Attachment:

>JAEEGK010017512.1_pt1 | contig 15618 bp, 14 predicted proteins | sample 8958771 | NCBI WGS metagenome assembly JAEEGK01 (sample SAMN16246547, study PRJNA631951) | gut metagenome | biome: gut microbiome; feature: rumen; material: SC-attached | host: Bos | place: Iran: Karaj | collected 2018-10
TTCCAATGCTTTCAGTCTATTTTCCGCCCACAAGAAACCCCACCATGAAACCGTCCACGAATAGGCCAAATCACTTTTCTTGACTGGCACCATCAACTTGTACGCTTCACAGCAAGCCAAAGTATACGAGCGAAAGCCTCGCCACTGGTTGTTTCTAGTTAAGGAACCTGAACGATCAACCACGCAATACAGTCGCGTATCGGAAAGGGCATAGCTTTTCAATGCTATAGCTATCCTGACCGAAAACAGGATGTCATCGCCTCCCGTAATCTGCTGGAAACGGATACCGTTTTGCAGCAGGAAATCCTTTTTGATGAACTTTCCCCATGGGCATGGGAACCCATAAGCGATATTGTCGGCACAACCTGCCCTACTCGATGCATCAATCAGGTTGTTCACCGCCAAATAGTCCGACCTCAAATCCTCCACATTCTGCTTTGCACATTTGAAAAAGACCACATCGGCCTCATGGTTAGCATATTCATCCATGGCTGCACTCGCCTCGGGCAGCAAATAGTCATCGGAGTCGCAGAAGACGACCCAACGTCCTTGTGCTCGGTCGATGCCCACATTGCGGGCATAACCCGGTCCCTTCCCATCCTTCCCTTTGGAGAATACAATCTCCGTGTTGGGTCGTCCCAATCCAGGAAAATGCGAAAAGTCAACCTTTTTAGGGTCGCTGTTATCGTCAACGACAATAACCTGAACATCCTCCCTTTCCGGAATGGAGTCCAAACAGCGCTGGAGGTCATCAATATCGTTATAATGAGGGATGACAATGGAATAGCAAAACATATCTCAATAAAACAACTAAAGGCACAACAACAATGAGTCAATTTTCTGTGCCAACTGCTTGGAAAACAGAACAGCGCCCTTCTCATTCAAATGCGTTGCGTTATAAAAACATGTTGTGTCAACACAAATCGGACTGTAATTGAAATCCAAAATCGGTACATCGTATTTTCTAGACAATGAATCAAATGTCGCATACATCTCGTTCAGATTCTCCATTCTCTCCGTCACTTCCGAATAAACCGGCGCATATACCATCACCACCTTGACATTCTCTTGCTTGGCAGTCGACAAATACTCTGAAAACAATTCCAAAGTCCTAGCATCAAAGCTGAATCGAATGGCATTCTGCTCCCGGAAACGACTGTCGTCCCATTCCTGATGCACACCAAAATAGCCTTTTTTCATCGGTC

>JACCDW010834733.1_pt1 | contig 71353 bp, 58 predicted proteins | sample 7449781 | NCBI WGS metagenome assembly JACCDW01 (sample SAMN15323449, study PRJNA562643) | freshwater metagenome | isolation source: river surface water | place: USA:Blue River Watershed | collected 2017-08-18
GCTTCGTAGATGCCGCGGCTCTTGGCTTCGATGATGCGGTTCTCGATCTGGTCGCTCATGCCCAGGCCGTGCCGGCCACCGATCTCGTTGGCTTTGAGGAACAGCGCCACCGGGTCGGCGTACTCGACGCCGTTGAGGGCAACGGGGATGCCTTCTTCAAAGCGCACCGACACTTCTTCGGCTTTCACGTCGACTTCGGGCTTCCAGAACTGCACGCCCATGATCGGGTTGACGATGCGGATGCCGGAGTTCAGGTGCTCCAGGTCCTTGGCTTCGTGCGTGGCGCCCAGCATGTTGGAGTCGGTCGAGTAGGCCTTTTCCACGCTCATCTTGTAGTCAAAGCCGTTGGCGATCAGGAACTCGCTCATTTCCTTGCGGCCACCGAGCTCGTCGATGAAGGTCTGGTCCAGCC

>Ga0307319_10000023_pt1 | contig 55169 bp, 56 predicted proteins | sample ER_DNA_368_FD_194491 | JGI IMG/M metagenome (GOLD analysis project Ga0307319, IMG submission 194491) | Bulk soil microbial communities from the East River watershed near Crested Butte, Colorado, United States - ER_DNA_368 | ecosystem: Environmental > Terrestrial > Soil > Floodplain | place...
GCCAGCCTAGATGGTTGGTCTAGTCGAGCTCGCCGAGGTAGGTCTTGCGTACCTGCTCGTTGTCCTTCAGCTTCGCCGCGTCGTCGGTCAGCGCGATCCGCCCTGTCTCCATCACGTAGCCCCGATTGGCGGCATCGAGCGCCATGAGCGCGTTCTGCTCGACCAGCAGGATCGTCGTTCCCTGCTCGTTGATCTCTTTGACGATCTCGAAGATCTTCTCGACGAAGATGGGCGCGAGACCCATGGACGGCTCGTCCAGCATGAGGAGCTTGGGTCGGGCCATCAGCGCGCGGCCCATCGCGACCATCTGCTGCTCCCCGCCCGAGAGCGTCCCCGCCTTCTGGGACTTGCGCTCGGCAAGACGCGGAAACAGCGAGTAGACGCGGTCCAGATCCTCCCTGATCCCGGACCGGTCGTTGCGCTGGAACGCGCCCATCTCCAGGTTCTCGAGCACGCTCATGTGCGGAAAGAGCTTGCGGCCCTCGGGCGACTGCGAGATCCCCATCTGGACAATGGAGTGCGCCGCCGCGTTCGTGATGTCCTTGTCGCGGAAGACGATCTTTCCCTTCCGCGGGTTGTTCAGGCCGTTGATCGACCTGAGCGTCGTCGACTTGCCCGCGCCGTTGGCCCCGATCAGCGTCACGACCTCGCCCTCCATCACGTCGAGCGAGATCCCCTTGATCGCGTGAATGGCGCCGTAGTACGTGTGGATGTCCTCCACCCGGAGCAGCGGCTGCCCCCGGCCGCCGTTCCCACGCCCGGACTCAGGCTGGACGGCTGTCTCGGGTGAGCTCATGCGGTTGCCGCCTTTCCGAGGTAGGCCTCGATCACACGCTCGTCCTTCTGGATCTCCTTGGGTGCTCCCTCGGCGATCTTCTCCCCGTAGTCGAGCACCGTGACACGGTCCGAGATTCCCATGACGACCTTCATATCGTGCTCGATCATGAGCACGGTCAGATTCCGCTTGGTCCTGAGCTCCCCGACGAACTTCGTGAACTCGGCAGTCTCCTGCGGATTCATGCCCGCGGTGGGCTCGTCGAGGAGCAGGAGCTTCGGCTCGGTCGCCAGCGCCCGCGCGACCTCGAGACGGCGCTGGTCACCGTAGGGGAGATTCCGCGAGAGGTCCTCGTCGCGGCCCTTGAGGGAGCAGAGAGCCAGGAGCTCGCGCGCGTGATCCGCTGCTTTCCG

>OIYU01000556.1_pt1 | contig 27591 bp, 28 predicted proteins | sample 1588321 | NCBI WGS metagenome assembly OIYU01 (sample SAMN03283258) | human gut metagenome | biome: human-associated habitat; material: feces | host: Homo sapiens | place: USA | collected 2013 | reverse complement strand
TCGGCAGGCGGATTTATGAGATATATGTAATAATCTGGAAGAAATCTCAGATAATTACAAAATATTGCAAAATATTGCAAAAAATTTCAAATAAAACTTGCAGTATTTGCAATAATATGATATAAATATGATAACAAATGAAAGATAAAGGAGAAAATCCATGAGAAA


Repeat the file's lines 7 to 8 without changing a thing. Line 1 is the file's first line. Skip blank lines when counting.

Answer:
>OIYU01000556.1_pt1 | contig 27591 bp, 28 predicted proteins | sample 1588321 | NCBI WGS metagenome assembly OIYU01 (sample SAMN03283258) | human gut metagenome | biome: human-associated habitat; material: feces | host: Homo sapiens | place: USA | collected 2013 | reverse complement strand
TCGGCAGGCGGATTTATGAGATATATGTAATAATCTGGAAGAAATCTCAGATAATTACAAAATATTGCAAAATATTGCAAAAAATTTCAAATAAAACTTGCAGTATTTGCAATAATATGATATAAATATGATAACAAATGAAAGATAAAGGAGAAAATCCATGAGAAA